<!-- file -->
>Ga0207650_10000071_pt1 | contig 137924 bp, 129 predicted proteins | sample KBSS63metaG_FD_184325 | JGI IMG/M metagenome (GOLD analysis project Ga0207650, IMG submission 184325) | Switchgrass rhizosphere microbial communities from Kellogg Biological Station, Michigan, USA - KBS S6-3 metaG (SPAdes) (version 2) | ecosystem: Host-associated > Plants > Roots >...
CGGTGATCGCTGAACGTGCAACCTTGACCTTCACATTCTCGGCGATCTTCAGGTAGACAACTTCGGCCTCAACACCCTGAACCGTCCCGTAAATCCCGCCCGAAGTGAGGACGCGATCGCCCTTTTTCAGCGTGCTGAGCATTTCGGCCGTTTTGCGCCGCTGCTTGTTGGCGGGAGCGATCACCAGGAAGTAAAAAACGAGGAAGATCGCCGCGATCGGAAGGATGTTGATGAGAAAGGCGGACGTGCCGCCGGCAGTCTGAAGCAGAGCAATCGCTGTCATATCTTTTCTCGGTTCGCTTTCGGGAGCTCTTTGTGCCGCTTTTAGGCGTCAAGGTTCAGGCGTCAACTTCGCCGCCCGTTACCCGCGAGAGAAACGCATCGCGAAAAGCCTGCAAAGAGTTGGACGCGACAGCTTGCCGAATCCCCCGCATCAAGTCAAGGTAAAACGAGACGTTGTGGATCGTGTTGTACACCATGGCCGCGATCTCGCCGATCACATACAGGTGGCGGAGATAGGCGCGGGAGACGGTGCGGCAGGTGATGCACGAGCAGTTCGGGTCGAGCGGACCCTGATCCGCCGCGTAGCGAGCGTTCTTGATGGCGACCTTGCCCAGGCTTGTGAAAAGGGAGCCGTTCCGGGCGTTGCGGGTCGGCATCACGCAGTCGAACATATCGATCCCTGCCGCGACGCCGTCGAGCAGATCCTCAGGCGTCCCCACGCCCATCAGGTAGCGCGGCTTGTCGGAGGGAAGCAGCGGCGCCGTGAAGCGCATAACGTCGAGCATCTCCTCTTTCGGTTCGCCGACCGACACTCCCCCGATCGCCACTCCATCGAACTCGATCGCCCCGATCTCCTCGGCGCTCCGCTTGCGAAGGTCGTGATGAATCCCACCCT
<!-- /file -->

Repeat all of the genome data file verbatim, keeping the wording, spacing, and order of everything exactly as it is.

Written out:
>Ga0207650_10000071_pt1 | contig 137924 bp, 129 predicted proteins | sample KBSS63metaG_FD_184325 | JGI IMG/M metagenome (GOLD analysis project Ga0207650, IMG submission 184325) | Switchgrass rhizosphere microbial communities from Kellogg Biological Station, Michigan, USA - KBS S6-3 metaG (SPAdes) (version 2) | ecosystem: Host-associated > Plants > Roots >...
CGGTGATCGCTGAACGTGCAACCTTGACCTTCACATTCTCGGCGATCTTCAGGTAGACAACTTCGGCCTCAACACCCTGAACCGTCCCGTAAATCCCGCCCGAAGTGAGGACGCGATCGCCCTTTTTCAGCGTGCTGAGCATTTCGGCCGTTTTGCGCCGCTGCTTGTTGGCGGGAGCGATCACCAGGAAGTAAAAAACGAGGAAGATCGCCGCGATCGGAAGGATGTTGATGAGAAAGGCGGACGTGCCGCCGGCAGTCTGAAGCAGAGCAATCGCTGTCATATCTTTTCTCGGTTCGCTTTCGGGAGCTCTTTGTGCCGCTTTTAGGCGTCAAGGTTCAGGCGTCAACTTCGCCGCCCGTTACCCGCGAGAGAAACGCATCGCGAAAAGCCTGCAAAGAGTTGGACGCGACAGCTTGCCGAATCCCCCGCATCAAGTCAAGGTAAAACGAGACGTTGTGGATCGTGTTGTACACCATGGCCGCGATCTCGCCGATCACATACAGGTGGCGGAGATAGGCGCGGGAGACGGTGCGGCAGGTGATGCACGAGCAGTTCGGGTCGAGCGGACCCTGATCCGCCGCGTAGCGAGCGTTCTTGATGGCGACCTTGCCCAGGCTTGTGAAAAGGGAGCCGTTCCGGGCGTTGCGGGTCGGCATCACGCAGTCGAACATATCGATCCCTGCCGCGACGCCGTCGAGCAGATCCTCAGGCGTCCCCACGCCCATCAGGTAGCGCGGCTTGTCGGAGGGAAGCAGCGGCGCCGTGAAGCGCATAACGTCGAGCATCTCCTCTTTCGGTTCGCCGACCGACACTCCCCCGATCGCCACTCCATCGAACTCGATCGCCCCGATCTCCTCGGCGCTCCGCTTGCGAAGGTCGTGATGAATCCCACCCT